Recent slab of drift collapsed with a few feet of lost upland property.

One interesting site is a spot where the glacial drift is particularly thick. A chain link fence can be seen from the beach below looking up at the top of the slope. behind this fence is a cemetery. An interesting future problem with a bluff recession I have estimated at 2 inches per year.

Cemetery is just behind fence. Note the sheet of roots exposed after a slab of glacial drift broke away.

A little past the cemetery the outwash unit pinches out and the glacial drift becomes bouldery and a little further on bedrock crops out above the beach level. Glacial drift is often composed predominantly of the local material immediate beneath the ice. So where the drift up to this point on the walk was sandy reflective of the underlying sand it now is boulder filled reflective of the underlying bedrock.
Bouldery basal till

At this point the walk reaches the bedrock exposed at Nodule Point. It is aptly named. The point was originally named Nodule Point by British explorer George Vancouver. The American Wilkes Expedition named it Ariel Point. However, the U.S. Coastal Survey went with the more descriptive name of Nodule Point.
Concretions at Nodule Point
The concretions range up to sizes a bit larger than bowling balls and most are round. The concretions form as a result of different cementation often because of impurities within the sand or siltstone that act as nucleation sites for carbonate to precipitate. Small bits of mud stone surrounded by harder rock are present within this formation. As the rock is eroded, the harder cemented sections stand out as hard knobs from the surrounding softer rock. These concretions are very common in the sandstones in rocks in this area, but this is one of the better sites for observing them. To be clear these geologic features are concretions not nodules. Nodules involve actual replacement of the parent material with new minerals.

Concretions with quarter coin.

Small concretions and vein-like concretions

The formation is primarily sandstone of Eocene age (roughly 45 million years) and was described named the Scow Bay Formation by Allison (1959). Scow Bay is located along the southwest coast of Marrowstone Island. The formation likely overlies the Crescent Formation basalts and was deposited near the end of the Crescent basalt lava flows. Uplift of the formations is the result of accretion of ocean sediments and up lift of the Olympic Mountains approximately 7 to 12 million years ago.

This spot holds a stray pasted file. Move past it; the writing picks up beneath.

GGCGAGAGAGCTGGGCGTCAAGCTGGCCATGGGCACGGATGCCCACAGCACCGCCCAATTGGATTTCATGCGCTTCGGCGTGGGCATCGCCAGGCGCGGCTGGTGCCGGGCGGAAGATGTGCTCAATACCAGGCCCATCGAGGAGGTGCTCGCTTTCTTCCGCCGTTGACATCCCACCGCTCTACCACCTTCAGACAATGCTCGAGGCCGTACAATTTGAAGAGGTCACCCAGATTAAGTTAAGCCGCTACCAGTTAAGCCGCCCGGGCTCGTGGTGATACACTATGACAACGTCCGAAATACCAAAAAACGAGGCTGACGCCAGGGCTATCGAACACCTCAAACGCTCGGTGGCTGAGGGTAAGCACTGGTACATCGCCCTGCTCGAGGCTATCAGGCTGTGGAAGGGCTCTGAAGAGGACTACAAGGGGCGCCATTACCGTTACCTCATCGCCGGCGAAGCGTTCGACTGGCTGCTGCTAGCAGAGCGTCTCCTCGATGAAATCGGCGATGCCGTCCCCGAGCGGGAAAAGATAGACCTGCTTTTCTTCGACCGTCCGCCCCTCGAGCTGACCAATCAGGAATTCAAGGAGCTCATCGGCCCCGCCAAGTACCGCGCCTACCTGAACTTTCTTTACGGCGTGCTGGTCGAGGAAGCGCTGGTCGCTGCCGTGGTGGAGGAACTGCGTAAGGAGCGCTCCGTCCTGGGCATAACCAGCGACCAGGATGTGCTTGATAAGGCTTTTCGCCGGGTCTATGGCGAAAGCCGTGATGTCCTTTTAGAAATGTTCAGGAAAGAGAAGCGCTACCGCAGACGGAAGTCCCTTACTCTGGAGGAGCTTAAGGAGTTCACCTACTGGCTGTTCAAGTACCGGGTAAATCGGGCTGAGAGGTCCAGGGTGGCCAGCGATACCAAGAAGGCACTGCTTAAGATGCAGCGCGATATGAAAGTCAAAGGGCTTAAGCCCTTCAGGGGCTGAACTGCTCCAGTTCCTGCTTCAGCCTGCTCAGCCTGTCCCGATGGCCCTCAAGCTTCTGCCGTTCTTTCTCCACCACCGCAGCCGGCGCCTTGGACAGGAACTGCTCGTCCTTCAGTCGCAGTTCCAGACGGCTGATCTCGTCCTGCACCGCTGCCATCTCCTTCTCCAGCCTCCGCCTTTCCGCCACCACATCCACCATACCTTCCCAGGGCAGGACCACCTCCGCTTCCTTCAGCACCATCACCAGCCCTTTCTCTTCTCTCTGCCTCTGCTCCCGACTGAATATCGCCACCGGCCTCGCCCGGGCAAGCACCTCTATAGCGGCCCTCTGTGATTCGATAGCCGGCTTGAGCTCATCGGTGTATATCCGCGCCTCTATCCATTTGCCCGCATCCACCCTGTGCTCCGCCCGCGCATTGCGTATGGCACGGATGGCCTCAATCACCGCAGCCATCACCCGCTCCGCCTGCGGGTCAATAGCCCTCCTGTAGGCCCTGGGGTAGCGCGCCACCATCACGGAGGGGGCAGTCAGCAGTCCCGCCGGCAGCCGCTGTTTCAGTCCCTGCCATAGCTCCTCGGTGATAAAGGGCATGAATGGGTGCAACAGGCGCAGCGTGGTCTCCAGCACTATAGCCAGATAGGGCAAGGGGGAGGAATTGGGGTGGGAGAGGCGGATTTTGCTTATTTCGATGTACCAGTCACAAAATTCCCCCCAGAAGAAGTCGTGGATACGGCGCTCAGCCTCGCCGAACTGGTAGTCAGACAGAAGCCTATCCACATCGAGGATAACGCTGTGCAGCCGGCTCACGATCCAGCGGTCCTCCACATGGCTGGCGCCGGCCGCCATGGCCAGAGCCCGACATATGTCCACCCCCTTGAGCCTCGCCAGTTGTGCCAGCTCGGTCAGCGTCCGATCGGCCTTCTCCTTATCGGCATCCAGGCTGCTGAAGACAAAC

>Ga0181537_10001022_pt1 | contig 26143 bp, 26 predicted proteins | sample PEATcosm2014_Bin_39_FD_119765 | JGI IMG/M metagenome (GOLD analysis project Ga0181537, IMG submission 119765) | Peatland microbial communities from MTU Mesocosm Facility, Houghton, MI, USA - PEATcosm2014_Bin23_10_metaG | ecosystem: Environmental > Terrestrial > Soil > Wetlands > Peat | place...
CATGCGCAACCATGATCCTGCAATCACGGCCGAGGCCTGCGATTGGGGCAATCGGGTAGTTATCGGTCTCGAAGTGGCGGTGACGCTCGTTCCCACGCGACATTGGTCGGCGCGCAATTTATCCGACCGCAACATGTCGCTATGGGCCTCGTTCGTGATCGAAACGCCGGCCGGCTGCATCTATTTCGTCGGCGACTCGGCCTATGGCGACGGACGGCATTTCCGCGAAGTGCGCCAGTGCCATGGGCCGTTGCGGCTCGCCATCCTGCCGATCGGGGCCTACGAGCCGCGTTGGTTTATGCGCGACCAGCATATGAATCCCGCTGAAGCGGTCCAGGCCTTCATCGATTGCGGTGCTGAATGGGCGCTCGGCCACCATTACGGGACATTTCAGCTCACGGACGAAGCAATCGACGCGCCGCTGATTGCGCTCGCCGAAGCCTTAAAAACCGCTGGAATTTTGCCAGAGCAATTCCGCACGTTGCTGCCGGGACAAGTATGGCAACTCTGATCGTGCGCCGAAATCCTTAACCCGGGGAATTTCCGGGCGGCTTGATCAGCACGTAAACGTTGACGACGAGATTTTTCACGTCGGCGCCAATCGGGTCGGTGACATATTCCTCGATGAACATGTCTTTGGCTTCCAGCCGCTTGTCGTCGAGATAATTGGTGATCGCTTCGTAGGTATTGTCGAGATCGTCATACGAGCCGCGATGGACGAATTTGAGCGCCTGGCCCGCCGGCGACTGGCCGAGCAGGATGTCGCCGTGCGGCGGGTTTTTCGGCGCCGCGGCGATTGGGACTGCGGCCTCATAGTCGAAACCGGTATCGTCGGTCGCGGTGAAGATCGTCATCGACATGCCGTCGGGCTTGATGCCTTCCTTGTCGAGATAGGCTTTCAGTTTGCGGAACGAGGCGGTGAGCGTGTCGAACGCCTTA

An intriguing feature of the bedrock on Marrowstone Island is that bedrock is found along the shores south of the hamlet Norland, but to the north the depth of bedrock is greater than 1,500 feet with no wells penetrating to the bedrock suggesting a major preglacial structure that happens to align in a parallel manner with faults to the east suggested on Whidbey Island. 
It is well worth going a little bit further south past the point. A few hundred feet to the south a 20 foot wide vertical dike of basalt intrudes through the sandstone. The dike is likely associated with a late stage of volcanism associated with the massive out pouring of magma of the Crescent Formation basalt that underlies large tracts of land along the north and east side of the Olympic Peninsula. One of the interesting features of this dike is how the heat from the magma altered and hardened the sandstone on either side of the dike. The harder sandstone along with its concretions juts further out from the land and depending on the tide may require getting wet to get past like I had to the day I did the hike. Which suggests that doing the hike during
low tide is preferable.
Basalt dike with hard altered sandstone on either side.
Chill zone next to basalt dike on the left.

Basalt dike

Altered sandstone with concretions is harder and protrudes out into the water
If you do this walk you may want to continue to the south to Liplip Point where lip shaped concretions are common and on occasion some good birding as well Earlier Post I have been to Nodule Point on five occasions and have never seen anyone there. A few people will be around the beach near the county park depending on the weather. But even then the beach traffic can be interesting. Lots of deer use the beach as a trail and on this trip I nearly stepped on a seal pup as I was looking at the geology and not where I was walking. It can be also be a great spot for watching ship traffic as this is the passage into Puget Sound.